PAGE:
I’ve recently taken to reading quite a few different self published titles (The In Her Name series is a great one if you’re interested in doing the same) and came across this title in my search on Goodreads.
Now I have to be honest, one of the factors in choosing self published vs. mainstream is obviously the price (most of the series either offer an initial book free or a book for a quarter of the cost of one published through regular channels) – but at the same time while the books are cheaper, the idea’s, story and overall content needs to hold up to similar books published in mainstream media otherwise it just becomes annoying!
Fortunately – SWARM meets all of my requirements and has been an engrossing and interesting read. It doesn’t necessarily present anything new – it does however jumble up the standard content into a nice little package that simply works.
What’s it all about?
#1 in a series that has already reached 7 books, SWARM introduces us to Kyle Riggs – a simple gentleman farmer (who’s a Computer Science professor at his local University) and his family.
Humanity has been visited by hundreds of alien space ships, and these ships that have initially approached Earth in Asia are gradually moving across the Earth “sampling” humans as they go.
Kyle is the third member of his household to be “sampled” after they first capture his son and daughter and in both cases drop their dead bodies back on his farm. Kyle enraged with the death of his family reacts differently when he too is captured by the ship and immediately fights back. The ship puts him through a sequence of brutal tests (similar to the movie Cube and its sequels) to test his suitability and once Kyle manages to successfully negotiate these tests he is put in command of the vessel.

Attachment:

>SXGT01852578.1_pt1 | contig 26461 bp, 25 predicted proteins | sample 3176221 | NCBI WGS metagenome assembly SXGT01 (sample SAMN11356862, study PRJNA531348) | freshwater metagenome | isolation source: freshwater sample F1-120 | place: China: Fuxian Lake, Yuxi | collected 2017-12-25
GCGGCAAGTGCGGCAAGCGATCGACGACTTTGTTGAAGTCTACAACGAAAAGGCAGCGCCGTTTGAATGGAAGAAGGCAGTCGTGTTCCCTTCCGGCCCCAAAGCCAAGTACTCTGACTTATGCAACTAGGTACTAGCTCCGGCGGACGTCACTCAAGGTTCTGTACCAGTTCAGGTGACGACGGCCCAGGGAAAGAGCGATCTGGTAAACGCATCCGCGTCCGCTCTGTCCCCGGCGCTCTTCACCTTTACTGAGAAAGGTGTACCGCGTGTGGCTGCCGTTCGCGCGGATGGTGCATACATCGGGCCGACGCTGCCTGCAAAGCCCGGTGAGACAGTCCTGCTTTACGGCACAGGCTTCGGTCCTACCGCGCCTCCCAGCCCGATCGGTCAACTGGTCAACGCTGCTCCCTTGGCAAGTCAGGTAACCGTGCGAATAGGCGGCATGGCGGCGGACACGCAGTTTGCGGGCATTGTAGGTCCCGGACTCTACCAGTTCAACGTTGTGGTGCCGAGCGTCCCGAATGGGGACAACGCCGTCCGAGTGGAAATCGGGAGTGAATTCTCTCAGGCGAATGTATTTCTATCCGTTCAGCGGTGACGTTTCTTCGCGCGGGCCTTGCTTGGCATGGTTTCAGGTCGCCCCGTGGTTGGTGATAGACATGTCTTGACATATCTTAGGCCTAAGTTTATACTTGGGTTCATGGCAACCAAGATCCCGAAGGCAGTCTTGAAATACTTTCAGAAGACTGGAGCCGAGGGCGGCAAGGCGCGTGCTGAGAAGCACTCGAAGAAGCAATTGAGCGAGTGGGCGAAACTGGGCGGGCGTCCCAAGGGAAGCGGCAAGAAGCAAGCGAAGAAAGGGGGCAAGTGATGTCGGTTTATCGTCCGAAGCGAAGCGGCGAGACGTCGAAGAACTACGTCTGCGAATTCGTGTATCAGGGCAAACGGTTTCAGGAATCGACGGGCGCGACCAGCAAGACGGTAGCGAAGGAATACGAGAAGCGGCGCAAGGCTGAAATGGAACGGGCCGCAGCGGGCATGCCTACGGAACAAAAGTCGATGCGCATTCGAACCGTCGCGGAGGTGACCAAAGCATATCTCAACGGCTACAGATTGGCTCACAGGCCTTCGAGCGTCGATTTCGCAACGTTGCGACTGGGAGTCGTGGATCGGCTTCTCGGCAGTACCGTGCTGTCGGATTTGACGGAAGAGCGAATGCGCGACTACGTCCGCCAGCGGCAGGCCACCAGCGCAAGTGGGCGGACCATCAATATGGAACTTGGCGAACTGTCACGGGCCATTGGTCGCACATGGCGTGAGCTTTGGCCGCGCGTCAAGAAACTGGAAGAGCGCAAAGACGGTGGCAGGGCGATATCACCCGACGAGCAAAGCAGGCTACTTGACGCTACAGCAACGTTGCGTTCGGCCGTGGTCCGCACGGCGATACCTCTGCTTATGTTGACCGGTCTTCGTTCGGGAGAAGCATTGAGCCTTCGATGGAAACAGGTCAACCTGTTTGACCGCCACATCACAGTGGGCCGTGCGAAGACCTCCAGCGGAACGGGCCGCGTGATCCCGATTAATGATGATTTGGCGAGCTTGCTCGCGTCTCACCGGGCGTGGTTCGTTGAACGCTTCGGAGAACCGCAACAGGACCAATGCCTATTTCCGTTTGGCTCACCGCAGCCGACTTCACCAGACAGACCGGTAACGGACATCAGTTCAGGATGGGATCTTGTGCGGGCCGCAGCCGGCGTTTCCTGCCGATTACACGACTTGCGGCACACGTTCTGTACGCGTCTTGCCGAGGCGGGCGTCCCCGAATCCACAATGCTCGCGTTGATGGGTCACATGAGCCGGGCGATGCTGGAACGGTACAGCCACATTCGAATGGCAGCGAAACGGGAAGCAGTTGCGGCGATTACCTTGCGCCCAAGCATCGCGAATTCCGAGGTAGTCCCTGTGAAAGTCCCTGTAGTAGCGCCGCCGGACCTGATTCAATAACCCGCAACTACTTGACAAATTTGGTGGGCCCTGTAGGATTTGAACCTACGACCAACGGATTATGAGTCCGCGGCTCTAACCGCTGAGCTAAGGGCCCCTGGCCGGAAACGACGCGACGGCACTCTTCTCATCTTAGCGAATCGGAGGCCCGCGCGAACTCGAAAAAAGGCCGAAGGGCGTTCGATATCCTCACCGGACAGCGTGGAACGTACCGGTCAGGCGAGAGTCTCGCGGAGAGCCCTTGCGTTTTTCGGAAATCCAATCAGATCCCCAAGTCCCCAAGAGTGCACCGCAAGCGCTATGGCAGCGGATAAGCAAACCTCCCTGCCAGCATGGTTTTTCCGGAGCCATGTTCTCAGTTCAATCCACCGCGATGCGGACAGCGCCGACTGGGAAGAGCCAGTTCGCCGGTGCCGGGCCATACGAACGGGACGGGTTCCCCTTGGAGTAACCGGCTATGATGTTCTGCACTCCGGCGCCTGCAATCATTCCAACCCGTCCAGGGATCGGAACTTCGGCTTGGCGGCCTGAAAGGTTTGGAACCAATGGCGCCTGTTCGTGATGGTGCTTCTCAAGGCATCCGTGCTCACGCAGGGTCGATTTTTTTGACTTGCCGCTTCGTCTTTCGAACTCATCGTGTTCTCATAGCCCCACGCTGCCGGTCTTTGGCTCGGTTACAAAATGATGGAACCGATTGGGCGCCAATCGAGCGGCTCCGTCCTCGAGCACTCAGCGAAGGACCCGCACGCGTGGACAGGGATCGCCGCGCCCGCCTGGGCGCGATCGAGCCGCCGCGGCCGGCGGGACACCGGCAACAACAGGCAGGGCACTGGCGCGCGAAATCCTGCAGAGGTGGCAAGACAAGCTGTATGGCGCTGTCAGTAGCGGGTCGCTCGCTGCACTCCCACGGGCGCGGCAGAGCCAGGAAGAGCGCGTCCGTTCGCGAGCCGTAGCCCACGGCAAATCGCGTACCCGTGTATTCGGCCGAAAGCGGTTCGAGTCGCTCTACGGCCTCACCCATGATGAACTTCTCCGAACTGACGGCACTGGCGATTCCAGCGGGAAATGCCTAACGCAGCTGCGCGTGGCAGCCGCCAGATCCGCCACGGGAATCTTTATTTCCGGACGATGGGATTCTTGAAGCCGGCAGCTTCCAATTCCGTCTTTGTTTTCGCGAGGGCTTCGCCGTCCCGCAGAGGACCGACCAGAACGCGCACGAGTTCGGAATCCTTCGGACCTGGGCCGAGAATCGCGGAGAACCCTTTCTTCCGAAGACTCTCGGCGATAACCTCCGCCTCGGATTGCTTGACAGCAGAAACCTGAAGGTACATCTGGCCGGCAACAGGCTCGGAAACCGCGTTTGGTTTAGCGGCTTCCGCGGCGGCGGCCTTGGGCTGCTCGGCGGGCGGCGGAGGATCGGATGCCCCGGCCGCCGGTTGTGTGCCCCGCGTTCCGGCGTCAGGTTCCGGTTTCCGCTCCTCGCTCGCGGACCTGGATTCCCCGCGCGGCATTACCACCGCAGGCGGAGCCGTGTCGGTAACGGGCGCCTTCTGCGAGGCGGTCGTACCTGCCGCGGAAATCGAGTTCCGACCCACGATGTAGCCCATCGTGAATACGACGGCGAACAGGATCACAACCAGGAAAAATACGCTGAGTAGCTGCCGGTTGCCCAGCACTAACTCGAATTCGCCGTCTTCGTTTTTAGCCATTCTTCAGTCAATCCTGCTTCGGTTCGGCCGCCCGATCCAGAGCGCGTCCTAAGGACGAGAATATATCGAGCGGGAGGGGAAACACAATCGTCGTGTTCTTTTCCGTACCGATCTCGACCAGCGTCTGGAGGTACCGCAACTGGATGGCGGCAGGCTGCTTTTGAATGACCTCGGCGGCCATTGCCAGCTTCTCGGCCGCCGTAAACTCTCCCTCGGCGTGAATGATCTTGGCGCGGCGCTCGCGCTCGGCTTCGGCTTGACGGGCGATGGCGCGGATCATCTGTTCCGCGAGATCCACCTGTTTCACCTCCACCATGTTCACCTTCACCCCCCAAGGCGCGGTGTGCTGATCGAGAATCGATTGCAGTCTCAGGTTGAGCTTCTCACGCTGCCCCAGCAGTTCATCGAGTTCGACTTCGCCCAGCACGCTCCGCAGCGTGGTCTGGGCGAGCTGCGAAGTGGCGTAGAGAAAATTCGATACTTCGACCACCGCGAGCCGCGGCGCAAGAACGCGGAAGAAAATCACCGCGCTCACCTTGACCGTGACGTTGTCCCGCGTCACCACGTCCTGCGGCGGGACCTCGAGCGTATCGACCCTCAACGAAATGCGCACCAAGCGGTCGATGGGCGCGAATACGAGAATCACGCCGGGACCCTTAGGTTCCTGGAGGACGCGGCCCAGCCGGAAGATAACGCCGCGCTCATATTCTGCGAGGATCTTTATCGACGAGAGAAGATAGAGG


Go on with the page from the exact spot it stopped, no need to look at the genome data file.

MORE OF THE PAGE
Here Kyle discovers that the ship is actually composed of nanites (small robotic machines) and that there was no “alien” that ordered the death of his family, but rather a complex AI (Artificial Intelligence) that was simply completing its prime directive of finding a suitable commander.
What Happens Next?
Well the above actually takes place in probably the first quarter or third of the book, so by no means is it the core of the story and while it definitely drives quite a bit of the story-line (the other ships that have not yet found a commander for example are continuing to search the Earth and in essence killing humans by the hundreds until a suitable individual can be found), humanity as such fears the ships and by inference the people who are now commanding them!
We discover later that the ships are sent by another party to actually help humanity as the Earth is about to be attacked by another race and their only hope for survival is through the ships themselves. I won’t describe too much more as I think that would only spoil the story and to be honest for less than £2 on Amazon its in everyone’s budget!
Similarities to other books/series
I actually need your help to identify the name of a book here but, there was one I read a couple of years ago where an alien ship was attacking the Earth on a regular cycle. Each time the ship attacked a group of humans were dispatched to the ship to try and solve it – it was expected that 80%-100% of the humans sent would die each time, and if they did fail, a city on Earth would be destroyed. If they managed to succeed, they would obtain some new technology or secret that would help the human race fight the next battle, as each time the ship came, the tests and challenges were different and often more difficult than the previous time. The twist with this book was that while the challengers had a controller – humanity itself was also involved in guiding them through the challenges by making wagers and suggestions through the Internet and gambling on the outcome of those suggestions.